Merle at <(> also has a wealth of resources at her site. She specializes in promoting websites and handles our monthly search engine submissions for the ParentPreneur Club. Her prices are very reasonable.


Press releases should be part of your marketing plan, as well. There is nothing so cost effective as having your business mentioned in an offline publication or other medium. One newspaper article could result in dozens of leads for your business. Karon Thackston has put together a free email course on how to write effective press releases. To receive it, send a blank email to < > Karon can also handle your PR needs. <(>

Another interesting offer comes from JeriLynn Thomas of the Womens News Bureau. Jerilynn is offering a PR Boot Camp tailored to the needs of female entrepreneurs. Check it out at <(>


Finally, there will come a time when you will need to pay for some advertising. Ezines that go out to your target audience give you a big bang for your advertising buck - your cost per thousand (CPM) is generally way less than what you could expect to pay in other media. Most sites that publish an ezine carry an advertising page.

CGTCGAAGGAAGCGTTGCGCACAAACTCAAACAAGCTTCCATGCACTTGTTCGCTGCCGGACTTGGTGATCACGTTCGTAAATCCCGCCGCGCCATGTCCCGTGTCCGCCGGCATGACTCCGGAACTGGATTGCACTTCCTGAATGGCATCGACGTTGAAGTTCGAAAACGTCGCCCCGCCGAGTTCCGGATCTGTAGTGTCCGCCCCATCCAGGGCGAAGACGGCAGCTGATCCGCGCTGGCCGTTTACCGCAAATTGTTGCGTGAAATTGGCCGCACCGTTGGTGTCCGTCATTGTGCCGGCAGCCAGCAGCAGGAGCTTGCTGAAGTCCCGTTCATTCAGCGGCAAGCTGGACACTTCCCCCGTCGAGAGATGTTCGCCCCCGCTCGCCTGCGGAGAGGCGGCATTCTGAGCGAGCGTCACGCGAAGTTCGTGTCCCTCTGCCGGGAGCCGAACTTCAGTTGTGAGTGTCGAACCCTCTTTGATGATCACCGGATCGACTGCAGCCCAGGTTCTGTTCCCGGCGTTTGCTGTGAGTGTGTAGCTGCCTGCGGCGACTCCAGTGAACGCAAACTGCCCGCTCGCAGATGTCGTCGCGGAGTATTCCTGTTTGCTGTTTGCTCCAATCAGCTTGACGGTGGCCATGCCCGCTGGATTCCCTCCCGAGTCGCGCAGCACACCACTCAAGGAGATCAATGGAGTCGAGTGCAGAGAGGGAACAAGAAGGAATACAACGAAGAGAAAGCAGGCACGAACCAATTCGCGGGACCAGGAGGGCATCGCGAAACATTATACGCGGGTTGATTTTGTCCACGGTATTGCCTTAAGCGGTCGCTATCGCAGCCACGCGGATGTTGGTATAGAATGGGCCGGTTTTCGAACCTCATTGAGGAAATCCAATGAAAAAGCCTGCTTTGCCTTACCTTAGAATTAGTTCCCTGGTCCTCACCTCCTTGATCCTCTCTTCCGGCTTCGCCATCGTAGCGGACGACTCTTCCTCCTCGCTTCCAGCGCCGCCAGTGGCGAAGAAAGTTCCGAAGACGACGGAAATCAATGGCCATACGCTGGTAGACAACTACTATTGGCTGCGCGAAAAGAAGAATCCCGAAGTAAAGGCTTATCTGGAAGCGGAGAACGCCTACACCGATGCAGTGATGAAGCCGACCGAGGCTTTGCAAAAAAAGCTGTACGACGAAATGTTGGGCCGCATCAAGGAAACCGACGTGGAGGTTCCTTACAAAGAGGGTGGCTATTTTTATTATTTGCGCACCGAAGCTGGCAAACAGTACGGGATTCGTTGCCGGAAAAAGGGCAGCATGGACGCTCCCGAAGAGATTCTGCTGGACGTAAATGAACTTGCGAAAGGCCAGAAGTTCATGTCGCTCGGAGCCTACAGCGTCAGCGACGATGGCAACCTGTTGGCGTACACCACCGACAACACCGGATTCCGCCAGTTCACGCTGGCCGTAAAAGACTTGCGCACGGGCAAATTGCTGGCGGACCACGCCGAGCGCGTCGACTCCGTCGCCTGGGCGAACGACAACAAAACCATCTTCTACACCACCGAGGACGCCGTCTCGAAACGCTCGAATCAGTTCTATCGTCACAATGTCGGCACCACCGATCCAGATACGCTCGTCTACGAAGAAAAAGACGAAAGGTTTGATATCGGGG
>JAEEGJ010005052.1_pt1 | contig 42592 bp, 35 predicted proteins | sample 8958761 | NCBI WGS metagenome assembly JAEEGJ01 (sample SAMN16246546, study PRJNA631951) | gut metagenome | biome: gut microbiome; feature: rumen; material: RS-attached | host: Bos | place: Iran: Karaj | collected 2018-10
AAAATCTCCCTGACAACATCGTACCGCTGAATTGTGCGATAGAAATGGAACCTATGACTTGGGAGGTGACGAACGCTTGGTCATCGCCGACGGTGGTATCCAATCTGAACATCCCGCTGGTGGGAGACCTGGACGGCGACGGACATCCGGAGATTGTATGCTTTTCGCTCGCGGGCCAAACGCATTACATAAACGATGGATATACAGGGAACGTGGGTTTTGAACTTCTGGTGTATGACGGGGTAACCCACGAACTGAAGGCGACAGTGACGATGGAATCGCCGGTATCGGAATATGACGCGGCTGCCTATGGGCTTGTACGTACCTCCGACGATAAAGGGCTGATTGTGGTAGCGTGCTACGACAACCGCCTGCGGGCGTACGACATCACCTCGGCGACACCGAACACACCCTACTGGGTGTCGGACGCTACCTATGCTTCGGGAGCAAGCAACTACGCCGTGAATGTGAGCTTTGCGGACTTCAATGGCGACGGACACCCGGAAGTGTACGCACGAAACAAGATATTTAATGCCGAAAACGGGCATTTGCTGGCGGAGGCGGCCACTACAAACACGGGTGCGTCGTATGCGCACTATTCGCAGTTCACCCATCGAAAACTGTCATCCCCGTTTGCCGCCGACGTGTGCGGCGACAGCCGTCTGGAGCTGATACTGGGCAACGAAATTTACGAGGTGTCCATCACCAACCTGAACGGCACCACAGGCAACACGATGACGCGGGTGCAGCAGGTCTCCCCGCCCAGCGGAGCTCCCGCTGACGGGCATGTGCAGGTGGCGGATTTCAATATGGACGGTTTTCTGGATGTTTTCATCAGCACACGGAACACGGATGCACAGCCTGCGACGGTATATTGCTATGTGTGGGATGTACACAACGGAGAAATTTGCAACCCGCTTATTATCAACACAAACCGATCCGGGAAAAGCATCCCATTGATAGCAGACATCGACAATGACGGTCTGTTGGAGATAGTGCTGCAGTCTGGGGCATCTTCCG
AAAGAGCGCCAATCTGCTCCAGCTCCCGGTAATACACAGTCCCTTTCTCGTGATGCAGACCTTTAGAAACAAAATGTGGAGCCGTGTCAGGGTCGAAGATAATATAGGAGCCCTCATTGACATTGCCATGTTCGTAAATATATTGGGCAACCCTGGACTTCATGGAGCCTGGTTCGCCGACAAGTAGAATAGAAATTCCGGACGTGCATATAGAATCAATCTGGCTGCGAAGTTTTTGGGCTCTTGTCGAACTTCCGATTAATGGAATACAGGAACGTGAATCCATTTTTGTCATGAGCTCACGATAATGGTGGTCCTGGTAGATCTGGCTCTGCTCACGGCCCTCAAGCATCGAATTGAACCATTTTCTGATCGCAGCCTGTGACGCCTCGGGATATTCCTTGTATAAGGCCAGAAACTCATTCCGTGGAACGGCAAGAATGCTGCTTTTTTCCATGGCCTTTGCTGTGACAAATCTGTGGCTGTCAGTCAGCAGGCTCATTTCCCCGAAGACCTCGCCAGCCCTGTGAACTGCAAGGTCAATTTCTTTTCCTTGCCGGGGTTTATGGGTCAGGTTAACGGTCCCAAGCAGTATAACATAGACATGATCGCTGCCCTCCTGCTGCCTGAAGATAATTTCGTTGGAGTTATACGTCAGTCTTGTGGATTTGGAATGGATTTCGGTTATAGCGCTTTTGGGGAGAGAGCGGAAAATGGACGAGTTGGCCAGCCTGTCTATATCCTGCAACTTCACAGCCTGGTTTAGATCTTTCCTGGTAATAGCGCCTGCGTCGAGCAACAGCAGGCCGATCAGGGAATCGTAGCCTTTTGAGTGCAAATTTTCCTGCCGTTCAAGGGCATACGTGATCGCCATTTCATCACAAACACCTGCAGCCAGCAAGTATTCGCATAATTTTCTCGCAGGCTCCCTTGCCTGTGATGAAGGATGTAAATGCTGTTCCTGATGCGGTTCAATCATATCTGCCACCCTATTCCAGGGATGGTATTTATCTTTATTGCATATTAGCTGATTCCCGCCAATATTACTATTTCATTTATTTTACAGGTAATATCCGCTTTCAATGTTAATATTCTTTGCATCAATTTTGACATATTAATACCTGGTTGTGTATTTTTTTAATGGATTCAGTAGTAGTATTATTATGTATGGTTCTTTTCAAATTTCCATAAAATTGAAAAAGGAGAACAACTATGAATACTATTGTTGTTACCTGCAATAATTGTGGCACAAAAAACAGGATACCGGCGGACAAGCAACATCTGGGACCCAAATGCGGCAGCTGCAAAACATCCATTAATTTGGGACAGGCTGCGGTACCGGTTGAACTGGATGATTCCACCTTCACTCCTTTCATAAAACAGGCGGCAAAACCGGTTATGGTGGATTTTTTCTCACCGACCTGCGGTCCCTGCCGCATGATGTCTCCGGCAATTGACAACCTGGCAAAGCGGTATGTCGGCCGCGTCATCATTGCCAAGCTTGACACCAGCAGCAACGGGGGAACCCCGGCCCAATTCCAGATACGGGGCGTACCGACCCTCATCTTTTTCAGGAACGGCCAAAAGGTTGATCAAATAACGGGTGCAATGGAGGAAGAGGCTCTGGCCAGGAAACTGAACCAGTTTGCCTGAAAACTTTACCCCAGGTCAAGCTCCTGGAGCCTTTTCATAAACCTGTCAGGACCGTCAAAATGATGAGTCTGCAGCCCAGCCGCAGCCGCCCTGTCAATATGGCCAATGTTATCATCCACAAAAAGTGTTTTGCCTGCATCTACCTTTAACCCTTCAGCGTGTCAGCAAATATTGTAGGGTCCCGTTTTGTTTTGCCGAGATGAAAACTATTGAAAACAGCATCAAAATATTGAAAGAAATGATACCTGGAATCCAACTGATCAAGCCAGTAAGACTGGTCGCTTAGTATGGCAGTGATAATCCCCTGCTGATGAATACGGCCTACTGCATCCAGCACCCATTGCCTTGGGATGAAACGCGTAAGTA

We could devote several more articles to the particulars of writing ads and creating marketing campaigns. The one thing you need to keep in mind is that writing advertising copy is not an exact science. No one can guarantee how your audience will respond to an ad, no matter how well you think it turned out. The big marketers always test ads first and we suggest you do. You can buy ezine ads at deep discounts at <(> (another site run by Merle of MCPromotions). We use it ourselves to sell remnant space in our ezines and have bought ads in other newsletters at a fraction of their published rates. This is a great resource for anyone who needs to advertise their businesses.

As you can see, there are lots of low-cost options for promoting your business online that do not entail bulk email. They're easy to implement and are proven to work... try them and see!

About the Author
Donna Schwartz Mills is the work-at-home parent behind the ParentPreneur Club <(> Find out how we're getting healthy while earning a healthy living at home - <(>.